Husqvarna still uses a number of suppliers that differ from those on KTM models. The handlebar is ProTaper and the rims are D.I.D. Between those items, the seat height and the subframe, the Husqvarna has a very different appearance and feel from the new KTMs.
THE HUSKY IDENTITY
The first question everyone asks about the new Husky is about the frame. In the wake of Cooper Webb’s fall from the top of the Supercross world, there’s a perception that KTM, at least, took a step backwards. Is it true of the Husky as well? It depends on the track and the rider. Up front, we will admit that on most of the tracks where we typically ride, the dirt is hard-packed. There’s not much mud this time of year in SoCal, and sand tracks are few and far between. On hard soil, most riders feel an increase in frame rigidity. This puts a little more emphasis on fork and shock setup. The knee-jerk reaction is to decrease compression damping. For most riders, this works well.
When we tested on sand tracks, the perception changed. The chassis no longer felt harsh. In fact, the overall stability was excellent. Normally, sand tracks require stiffer suspension settings. In this case, riders could get away with the same settings used for hard-pack tracks, which were, for the most part, softer than stock. The more rigid chassis eliminated much of the wallowing that riders complained of with previous-generation Husqvarnas and stock suspension.
Having said all that, the new chassis does place more burden on suspension setup. The WP Xact air fork already gets mixed reviews from many test riders, and the new chassis doesn’t do it any favors. The good news is that it’s the most adjustable fork in the world, and if you do enough testing, you can find a setting you like. We also know of several riders who have installed WP’s spring conversion kit with great results. As for the Husky’s overall handling, it turns and behaves much like the previous model. It should; the geometry is unchanged. It’s still a great-turning bike with light, easy steering. Under hard acceleration, the new engine location results in an anti-squat tendency, but it’s subtle, and many riders don’t notice. Almost everyone notices the reduced seat height, on the other hand, and they love it. They notice when swinging a leg over the seat, they notice on the start line, and some riders even notice in turns. Theoretically, there’s a downside in ruts where you might catch a foot. In real life, we didn’t experience this. Another change for the frame is that the new footpegs are tucked in a little tighter, giving the bike more rut clearance.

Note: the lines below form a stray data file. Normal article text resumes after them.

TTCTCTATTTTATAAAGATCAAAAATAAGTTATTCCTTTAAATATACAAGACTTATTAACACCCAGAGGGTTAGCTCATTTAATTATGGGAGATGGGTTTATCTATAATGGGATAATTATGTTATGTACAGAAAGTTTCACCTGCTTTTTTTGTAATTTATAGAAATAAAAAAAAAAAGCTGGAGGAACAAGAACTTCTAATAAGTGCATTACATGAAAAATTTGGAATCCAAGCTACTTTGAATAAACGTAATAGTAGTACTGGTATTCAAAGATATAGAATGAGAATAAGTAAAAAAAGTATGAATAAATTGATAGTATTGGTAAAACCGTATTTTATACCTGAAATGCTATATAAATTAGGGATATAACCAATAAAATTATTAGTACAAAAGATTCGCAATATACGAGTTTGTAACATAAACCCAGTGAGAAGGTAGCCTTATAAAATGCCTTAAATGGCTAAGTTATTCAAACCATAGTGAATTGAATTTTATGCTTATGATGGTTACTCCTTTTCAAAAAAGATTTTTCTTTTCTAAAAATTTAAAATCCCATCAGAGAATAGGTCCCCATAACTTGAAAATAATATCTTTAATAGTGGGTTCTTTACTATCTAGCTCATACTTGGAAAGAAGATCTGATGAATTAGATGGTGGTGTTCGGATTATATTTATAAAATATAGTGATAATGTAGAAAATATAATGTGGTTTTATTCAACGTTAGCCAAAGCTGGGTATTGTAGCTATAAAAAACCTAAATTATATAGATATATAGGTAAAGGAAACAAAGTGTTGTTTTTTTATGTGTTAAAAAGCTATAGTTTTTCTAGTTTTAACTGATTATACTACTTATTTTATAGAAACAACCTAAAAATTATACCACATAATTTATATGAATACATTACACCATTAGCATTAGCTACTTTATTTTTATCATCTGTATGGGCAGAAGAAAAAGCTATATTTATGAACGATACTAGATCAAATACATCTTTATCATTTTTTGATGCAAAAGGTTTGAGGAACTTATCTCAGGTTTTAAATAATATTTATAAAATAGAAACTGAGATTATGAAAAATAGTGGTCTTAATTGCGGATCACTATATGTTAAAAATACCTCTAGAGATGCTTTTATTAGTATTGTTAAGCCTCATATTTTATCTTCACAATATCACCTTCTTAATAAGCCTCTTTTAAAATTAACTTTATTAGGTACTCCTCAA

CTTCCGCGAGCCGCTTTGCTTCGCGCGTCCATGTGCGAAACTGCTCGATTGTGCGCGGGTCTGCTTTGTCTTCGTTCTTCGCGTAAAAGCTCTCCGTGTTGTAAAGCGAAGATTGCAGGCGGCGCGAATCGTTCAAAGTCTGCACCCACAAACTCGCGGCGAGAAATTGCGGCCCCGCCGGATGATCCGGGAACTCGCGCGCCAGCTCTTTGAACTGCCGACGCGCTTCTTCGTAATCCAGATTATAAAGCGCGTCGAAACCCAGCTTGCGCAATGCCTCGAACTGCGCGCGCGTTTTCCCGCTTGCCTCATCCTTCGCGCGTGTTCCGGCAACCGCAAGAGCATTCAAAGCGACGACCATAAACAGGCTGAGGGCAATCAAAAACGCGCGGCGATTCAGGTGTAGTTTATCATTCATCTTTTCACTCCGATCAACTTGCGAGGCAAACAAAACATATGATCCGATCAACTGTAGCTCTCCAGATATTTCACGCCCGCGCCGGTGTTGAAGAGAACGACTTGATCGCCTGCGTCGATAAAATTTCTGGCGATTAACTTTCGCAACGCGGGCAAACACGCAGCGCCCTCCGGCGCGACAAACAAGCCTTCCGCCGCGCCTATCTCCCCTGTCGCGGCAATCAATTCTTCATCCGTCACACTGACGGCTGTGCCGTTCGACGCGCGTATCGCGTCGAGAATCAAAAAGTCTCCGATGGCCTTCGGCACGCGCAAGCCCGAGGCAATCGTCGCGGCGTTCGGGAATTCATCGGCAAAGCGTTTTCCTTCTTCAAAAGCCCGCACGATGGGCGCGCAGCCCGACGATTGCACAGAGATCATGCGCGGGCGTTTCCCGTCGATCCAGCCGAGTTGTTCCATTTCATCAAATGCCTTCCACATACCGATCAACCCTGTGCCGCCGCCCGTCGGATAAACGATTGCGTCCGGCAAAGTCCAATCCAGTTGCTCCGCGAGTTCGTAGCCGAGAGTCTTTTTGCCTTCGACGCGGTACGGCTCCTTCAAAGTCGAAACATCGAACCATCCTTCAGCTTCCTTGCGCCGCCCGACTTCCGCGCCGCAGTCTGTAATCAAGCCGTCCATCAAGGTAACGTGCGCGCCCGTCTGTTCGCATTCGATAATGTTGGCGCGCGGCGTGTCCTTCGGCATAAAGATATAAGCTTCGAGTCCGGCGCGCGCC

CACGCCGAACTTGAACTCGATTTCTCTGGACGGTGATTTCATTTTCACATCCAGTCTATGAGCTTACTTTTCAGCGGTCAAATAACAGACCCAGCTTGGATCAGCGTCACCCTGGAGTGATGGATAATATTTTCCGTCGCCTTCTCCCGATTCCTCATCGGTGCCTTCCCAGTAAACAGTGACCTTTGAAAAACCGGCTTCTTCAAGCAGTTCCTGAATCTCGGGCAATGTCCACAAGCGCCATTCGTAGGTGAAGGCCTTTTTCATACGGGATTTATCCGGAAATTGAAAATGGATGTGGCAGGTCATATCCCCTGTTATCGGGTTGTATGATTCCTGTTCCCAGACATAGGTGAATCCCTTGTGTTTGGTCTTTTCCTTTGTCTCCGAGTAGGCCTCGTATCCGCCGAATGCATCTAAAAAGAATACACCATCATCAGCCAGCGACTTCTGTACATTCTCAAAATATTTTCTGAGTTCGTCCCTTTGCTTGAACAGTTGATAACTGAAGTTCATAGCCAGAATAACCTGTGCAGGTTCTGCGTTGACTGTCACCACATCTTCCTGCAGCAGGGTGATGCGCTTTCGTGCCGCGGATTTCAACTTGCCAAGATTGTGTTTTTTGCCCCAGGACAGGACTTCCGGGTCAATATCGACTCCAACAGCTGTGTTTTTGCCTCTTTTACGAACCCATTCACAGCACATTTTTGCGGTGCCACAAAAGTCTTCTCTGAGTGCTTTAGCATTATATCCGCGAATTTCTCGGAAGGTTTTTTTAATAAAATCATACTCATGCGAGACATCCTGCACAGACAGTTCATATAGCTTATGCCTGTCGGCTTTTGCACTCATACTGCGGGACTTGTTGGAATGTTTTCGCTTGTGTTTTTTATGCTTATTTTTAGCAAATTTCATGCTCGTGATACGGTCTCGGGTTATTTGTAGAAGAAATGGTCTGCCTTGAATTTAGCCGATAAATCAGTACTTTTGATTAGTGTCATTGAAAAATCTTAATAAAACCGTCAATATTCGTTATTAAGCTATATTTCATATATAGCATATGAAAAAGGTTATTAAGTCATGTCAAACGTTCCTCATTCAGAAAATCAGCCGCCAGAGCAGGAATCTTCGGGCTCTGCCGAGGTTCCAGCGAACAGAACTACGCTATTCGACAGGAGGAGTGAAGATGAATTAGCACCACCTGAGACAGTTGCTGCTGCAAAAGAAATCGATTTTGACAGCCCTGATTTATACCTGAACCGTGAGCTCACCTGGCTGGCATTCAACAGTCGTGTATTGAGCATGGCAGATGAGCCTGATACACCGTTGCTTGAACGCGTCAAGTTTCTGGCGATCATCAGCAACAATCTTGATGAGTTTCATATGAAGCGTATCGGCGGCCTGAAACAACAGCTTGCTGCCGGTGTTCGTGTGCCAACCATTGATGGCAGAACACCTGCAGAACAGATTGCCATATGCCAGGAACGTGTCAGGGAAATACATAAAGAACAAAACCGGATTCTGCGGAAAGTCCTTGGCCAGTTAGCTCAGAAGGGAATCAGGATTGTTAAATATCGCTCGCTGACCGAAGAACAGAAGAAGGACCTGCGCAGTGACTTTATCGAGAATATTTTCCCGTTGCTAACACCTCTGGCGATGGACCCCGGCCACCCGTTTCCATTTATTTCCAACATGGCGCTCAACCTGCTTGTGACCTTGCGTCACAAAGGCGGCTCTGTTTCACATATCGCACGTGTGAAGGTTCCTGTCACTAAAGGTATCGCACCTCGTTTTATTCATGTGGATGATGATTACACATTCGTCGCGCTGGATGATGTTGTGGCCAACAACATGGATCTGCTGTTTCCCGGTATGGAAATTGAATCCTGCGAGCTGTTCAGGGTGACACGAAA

THE POWER AND THE GLORY
Husqvarna found a little more power for 2023, and stashed it away in the second map. Map one has a power delivery similar to that of the 2022 model. Map two piles more on top, and that can be a handful. Some riders can never get enough power, and for them, map two is like a cheap Disney ride. You can compromise by using map two with traction control, but this is only effective on hard-pack tracks. Traction control on a sand track can create a slight hesitation followed by a power surge that can actually make the power delivery more of a sudden rush.
In most other ways, the new FC450 is exactly what we’ve come to expect from Husqvarna. The Brembo hydraulic clutch is excellent, the brakes are strong, and we love the quality and feel of the Pro Taper handlebar. It’s still a very high-quality motorcycle with parts that are as good or better than anything on the aftermarket. Where it will sit in the overall hierarchy of the 450 class remains to be seen. There are big changes in store for 2023, and the Husky will have more competition than ever. It’s going to be a very good year.